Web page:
Maybe Jay-Z should have left The Gift & the Curse album title to his younger friend Memphis Bleek. The past three years for Bleek have been both calming and nerve-racking.
Toward the end of 2000, his older brother almost lost his life in Miami while Bleek was down there recording a duet album with Beanie Sigel. The LP would never be completed.
“I couldn’t record, so that couldn’t get done,” Bleek said. “It was a [motorcycle] accident with my brother. Reality really hit. Before then, I was traveling and partying hard. Everyday problems would pop up and I would look past them. ‘Whatever, I’m doing this’ or ‘I’m doing this.’ What happened with my brother, it was like, ‘Damn, he could die. I could lose him. He ain’t gonna be involved in none of what I’m doing no more.’ I just had to slow it down. I couldn’t focus. I couldn’t think about making a record until I knew the status on him.”
The accident didn’t take his brother’s life, but Bleek would spend a year and half by his sibling’s side. During that time, the MC became a father.
“I was a real family dude,” M-Easy said, looking back. “It was like I’m losing somebody close to me but I’m bringing somebody new into the world that could experience the pain I felt, where I really didn’t want to have a child. Then at the same time I was like, ‘Damn, this is the first time I ever had somebody pregnant. I ain’t gonna kill him before he had a chance to experience life.’ He’s here and that’s my little soldier. That’s my brother all over again. I tell you no lie, he acts just like him.”
With his brother on the mend and his son growing up, Bleek is back to his old self in the vocal booth. His new LP, M.A.D.E., is just about done and scheduled to drop on June 24, one day after his 25th birthday.
“I didn’t want people to get [the album title] twisted, I’m not mob affiliated, not mafia nothing,” Bleek said. “I’m a hustler out of [Brooklyn], that’s it. M.A.D.E. to me means ‘Money, Attitude, Direction and Education.’ I make money, my attitude is where I need it to be, I got direction and I’m educated to all the bullsh– going on. Plus I made mistakes, made moves, made a son, made friends, made enemies — it means a lot.”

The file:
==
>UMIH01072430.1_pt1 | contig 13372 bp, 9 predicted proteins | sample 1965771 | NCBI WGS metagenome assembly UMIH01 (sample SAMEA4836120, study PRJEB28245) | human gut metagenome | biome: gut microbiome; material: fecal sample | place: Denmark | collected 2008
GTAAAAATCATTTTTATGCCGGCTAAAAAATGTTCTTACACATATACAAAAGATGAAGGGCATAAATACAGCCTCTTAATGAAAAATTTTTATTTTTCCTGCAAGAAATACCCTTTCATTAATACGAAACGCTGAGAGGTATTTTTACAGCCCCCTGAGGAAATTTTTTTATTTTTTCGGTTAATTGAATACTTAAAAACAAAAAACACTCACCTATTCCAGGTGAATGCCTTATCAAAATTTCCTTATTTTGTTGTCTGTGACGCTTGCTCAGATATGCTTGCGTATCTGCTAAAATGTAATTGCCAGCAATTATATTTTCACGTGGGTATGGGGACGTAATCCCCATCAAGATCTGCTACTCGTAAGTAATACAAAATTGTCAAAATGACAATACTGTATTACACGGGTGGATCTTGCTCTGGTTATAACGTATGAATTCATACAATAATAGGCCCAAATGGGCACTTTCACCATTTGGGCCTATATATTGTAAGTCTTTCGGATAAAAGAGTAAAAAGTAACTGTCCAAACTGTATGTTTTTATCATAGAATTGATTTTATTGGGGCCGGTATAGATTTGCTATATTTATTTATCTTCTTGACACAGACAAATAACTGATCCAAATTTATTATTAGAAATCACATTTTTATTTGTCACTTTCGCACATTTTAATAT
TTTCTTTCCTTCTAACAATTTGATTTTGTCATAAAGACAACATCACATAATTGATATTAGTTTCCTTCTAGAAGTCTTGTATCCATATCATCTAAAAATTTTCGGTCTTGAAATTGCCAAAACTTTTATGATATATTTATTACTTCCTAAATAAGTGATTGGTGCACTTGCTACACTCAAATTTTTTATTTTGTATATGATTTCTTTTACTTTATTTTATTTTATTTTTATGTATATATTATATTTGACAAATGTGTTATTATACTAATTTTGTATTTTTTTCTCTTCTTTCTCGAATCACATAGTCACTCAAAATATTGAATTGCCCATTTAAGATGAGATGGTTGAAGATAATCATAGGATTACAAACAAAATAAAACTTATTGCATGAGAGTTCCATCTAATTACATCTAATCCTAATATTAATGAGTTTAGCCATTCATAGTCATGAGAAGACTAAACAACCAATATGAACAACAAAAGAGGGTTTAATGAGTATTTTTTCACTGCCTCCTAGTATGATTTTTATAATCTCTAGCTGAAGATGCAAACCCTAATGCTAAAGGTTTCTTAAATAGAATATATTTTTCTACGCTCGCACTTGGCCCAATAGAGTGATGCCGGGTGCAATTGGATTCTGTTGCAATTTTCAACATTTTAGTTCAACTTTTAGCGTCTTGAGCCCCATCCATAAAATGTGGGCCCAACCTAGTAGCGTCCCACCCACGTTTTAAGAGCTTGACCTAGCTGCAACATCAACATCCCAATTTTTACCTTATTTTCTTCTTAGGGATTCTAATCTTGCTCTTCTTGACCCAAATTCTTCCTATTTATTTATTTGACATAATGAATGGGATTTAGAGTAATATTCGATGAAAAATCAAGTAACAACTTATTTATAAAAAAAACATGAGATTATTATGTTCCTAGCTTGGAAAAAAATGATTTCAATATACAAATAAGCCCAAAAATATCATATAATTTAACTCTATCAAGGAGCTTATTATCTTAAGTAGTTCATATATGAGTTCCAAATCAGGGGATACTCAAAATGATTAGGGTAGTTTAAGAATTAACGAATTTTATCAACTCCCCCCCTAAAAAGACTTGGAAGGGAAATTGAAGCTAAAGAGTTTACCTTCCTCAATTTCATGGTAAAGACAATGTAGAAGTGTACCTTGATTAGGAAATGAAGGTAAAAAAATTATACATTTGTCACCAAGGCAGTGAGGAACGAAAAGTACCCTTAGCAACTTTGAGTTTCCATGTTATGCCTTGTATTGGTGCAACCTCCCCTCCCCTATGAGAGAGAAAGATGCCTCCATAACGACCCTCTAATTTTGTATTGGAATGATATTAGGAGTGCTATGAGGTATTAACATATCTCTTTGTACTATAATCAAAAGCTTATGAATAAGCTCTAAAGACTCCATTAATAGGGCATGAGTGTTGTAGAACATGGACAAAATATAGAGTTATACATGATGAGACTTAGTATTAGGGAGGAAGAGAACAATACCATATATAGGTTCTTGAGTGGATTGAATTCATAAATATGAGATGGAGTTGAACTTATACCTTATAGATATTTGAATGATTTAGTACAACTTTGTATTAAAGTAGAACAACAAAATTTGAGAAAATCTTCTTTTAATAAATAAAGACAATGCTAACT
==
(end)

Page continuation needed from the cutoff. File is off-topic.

When he made the album, Bleek once again had to live that whole gift and curse scenario. Some producers acted shady toward him simply because he’s signed to Jay-Z’s label.
“Just Blaze is all over this album,” he said. “I basically was messing with producers I had a relationship with, who I was cool with. Being under Jay, when I want a beat from a [producer I don't have a relationship with] he’s like, ‘Nah, Jay ain’t do the remix with my artist, I can’t hook you up.’ Or ‘I just did six beats for Jay, I can’t give you a beat.’ I get that all day.”
Besides Blaze, Bleek was able to get his hands on tracks from buds like Scott Storch and his labelmate Kanye West.
Bleek said “Everything’s a Go” featuring Jay-Z will likely be his first single, possibly followed by “We Ballin.”
“When people hear ‘Everything’s a Go,’ we’re flashy and we talking about living it. Whatever you want to do, it’s a go. The title ‘We Ballin,’ they’re gonna think I’m talking about the same thing, but it’s just about the ‘hood ballin’. Before cars, Cristal or anything was introduced to me, all I had was Hennessy and a couple of chicks to holla at. I can’t be mad at them days. It’s real.”
Bleek said that on M.A.D.E. he gives fans his most personal material. While the posse cut “Hypnotic” showcases new rhyme flows from Bleek, Jay and Beanie Sigel over a Middle Eastern-sounding beat, he spills his life on “Understand Me Still” and “Do It All Again.”
M.A.D.E. also features appearances from Trick Daddy on “Round Here” and Donnell Jones on “P.Y.T.” The crooner sings the same hook that had girls screaming for Michael Jackson in the early ’80s.
Bleek is still sifting through video treatments for his single and gearing up to hit the road on the Jay-Z and 50 Cent tour at the end of June (see “50 Cent And Jay-Z Announce Roc The Mic Tour Dates” ).